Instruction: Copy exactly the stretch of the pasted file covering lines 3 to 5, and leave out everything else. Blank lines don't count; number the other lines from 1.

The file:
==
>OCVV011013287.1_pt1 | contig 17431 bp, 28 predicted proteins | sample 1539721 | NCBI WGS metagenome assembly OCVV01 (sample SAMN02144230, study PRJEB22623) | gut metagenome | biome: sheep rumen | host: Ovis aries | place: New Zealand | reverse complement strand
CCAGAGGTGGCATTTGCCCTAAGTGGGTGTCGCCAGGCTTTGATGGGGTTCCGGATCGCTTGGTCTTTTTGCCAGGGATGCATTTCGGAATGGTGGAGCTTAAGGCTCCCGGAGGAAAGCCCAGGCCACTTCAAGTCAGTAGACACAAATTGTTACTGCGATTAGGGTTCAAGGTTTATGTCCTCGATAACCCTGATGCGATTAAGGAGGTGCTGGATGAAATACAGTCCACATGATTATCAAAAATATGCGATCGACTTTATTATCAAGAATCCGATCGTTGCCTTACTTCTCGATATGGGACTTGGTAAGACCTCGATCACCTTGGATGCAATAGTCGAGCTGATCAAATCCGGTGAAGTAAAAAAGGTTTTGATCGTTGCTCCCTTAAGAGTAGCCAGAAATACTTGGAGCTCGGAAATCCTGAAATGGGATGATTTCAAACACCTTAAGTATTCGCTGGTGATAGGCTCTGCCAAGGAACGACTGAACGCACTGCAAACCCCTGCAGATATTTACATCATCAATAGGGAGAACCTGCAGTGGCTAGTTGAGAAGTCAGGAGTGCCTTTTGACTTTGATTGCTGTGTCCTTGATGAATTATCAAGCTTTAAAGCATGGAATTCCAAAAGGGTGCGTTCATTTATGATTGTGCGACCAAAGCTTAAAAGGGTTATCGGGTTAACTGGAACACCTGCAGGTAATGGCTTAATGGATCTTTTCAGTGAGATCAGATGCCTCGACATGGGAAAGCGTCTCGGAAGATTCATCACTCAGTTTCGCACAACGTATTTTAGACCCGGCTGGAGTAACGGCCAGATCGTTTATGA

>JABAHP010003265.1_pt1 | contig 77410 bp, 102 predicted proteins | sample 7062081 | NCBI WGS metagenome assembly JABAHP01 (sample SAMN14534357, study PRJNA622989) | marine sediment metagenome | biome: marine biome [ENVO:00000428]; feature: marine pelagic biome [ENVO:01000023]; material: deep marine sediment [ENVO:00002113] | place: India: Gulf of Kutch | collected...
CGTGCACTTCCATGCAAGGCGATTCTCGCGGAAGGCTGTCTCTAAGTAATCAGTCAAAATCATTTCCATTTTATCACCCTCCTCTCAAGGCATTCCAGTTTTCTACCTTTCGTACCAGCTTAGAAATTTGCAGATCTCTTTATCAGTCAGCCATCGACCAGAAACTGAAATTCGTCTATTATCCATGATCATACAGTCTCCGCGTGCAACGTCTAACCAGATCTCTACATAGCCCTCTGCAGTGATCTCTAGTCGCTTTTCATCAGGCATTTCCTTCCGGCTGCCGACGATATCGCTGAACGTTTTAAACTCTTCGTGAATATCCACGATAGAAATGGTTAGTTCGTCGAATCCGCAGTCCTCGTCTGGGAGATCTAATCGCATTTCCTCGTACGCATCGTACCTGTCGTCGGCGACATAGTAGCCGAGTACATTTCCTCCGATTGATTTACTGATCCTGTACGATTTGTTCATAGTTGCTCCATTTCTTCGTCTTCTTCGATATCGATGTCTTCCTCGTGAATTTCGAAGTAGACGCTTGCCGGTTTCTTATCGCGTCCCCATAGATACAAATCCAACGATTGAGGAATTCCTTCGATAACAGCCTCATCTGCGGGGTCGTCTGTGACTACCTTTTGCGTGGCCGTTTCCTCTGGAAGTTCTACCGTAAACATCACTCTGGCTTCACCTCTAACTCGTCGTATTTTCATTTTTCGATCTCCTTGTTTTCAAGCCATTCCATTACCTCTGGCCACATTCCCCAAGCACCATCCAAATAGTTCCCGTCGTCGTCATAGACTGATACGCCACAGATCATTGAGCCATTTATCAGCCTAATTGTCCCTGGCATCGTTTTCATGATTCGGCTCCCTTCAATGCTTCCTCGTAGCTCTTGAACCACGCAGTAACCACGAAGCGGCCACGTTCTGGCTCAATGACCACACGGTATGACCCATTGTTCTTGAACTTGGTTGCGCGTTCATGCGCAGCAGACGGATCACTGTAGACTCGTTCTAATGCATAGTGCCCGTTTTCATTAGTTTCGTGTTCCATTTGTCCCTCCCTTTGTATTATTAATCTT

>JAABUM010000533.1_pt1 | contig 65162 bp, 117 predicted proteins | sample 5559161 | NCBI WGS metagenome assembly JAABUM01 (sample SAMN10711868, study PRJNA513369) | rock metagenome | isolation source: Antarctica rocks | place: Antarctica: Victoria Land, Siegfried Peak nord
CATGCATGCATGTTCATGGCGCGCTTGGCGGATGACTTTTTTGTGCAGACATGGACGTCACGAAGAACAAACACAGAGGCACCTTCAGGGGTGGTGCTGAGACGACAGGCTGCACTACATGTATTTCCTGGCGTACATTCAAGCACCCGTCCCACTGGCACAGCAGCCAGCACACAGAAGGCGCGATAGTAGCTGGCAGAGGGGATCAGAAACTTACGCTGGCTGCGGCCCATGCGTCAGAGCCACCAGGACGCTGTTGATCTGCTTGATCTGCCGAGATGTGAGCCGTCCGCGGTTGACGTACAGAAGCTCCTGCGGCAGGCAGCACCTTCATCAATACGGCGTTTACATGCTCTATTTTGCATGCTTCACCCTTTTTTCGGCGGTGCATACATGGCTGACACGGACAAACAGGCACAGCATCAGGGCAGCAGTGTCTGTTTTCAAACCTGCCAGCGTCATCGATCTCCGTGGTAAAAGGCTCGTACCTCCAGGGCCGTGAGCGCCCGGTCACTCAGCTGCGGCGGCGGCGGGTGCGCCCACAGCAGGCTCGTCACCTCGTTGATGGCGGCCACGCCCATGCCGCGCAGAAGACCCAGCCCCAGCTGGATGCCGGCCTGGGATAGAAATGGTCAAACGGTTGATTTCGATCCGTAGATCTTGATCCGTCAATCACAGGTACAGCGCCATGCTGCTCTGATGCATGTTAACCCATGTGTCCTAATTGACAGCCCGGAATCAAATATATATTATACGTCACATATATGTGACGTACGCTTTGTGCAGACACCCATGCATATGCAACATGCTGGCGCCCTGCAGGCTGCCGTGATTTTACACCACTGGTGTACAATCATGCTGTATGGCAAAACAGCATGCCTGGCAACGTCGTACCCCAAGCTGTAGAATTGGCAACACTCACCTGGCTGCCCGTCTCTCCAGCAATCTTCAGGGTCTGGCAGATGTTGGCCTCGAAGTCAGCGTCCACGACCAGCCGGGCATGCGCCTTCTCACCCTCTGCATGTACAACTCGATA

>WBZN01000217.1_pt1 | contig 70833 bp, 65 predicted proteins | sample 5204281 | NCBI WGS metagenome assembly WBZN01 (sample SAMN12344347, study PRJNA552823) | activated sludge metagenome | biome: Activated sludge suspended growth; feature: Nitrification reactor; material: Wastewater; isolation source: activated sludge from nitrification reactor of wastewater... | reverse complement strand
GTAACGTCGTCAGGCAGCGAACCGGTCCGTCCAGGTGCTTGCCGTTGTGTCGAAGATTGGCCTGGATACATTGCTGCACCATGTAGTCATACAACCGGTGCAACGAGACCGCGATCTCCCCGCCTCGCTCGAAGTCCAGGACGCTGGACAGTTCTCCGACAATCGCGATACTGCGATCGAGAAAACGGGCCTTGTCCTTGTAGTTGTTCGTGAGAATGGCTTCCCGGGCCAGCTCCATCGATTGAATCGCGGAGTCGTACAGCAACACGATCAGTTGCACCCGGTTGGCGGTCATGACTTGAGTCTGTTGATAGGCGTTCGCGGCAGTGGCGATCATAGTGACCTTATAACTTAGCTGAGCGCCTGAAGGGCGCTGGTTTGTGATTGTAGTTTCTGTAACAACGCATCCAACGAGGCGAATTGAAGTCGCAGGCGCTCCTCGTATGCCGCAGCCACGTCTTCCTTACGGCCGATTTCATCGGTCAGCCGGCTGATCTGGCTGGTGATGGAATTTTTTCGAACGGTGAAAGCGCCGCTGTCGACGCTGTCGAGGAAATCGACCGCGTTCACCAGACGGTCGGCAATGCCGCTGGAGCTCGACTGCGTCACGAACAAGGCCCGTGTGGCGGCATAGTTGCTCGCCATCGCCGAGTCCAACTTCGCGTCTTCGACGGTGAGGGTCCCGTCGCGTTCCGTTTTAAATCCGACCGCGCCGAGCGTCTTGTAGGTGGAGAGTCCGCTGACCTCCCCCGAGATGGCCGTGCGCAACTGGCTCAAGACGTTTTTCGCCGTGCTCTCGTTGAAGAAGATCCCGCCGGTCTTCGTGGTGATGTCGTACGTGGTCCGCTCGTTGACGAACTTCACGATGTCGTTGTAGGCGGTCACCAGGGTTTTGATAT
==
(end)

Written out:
>JABAHP010003265.1_pt1 | contig 77410 bp, 102 predicted proteins | sample 7062081 | NCBI WGS metagenome assembly JABAHP01 (sample SAMN14534357, study PRJNA622989) | marine sediment metagenome | biome: marine biome [ENVO:00000428]; feature: marine pelagic biome [ENVO:01000023]; material: deep marine sediment [ENVO:00002113] | place: India: Gulf of Kutch | collected...
CGTGCACTTCCATGCAAGGCGATTCTCGCGGAAGGCTGTCTCTAAGTAATCAGTCAAAATCATTTCCATTTTATCACCCTCCTCTCAAGGCATTCCAGTTTTCTACCTTTCGTACCAGCTTAGAAATTTGCAGATCTCTTTATCAGTCAGCCATCGACCAGAAACTGAAATTCGTCTATTATCCATGATCATACAGTCTCCGCGTGCAACGTCTAACCAGATCTCTACATAGCCCTCTGCAGTGATCTCTAGTCGCTTTTCATCAGGCATTTCCTTCCGGCTGCCGACGATATCGCTGAACGTTTTAAACTCTTCGTGAATATCCACGATAGAAATGGTTAGTTCGTCGAATCCGCAGTCCTCGTCTGGGAGATCTAATCGCATTTCCTCGTACGCATCGTACCTGTCGTCGGCGACATAGTAGCCGAGTACATTTCCTCCGATTGATTTACTGATCCTGTACGATTTGTTCATAGTTGCTCCATTTCTTCGTCTTCTTCGATATCGATGTCTTCCTCGTGAATTTCGAAGTAGACGCTTGCCGGTTTCTTATCGCGTCCCCATAGATACAAATCCAACGATTGAGGAATTCCTTCGATAACAGCCTCATCTGCGGGGTCGTCTGTGACTACCTTTTGCGTGGCCGTTTCCTCTGGAAGTTCTACCGTAAACATCACTCTGGCTTCACCTCTAACTCGTCGTATTTTCATTTTTCGATCTCCTTGTTTTCAAGCCATTCCATTACCTCTGGCCACATTCCCCAAGCACCATCCAAATAGTTCCCGTCGTCGTCATAGACTGATACGCCACAGATCATTGAGCCATTTATCAGCCTAATTGTCCCTGGCATCGTTTTCATGATTCGGCTCCCTTCAATGCTTCCTCGTAGCTCTTGAACCACGCAGTAACCACGAAGCGGCCACGTTCTGGCTCAATGACCACACGGTATGACCCATTGTTCTTGAACTTGGTTGCGCGTTCATGCGCAGCAGACGGATCACTGTAGACTCGTTCTAATGCATAGTGCCCGTTTTCATTAGTTTCGTGTTCCATTTGTCCCTCCCTTTGTATTATTAATCTT

>JAABUM010000533.1_pt1 | contig 65162 bp, 117 predicted proteins | sample 5559161 | NCBI WGS metagenome assembly JAABUM01 (sample SAMN10711868, study PRJNA513369) | rock metagenome | isolation source: Antarctica rocks | place: Antarctica: Victoria Land, Siegfried Peak nord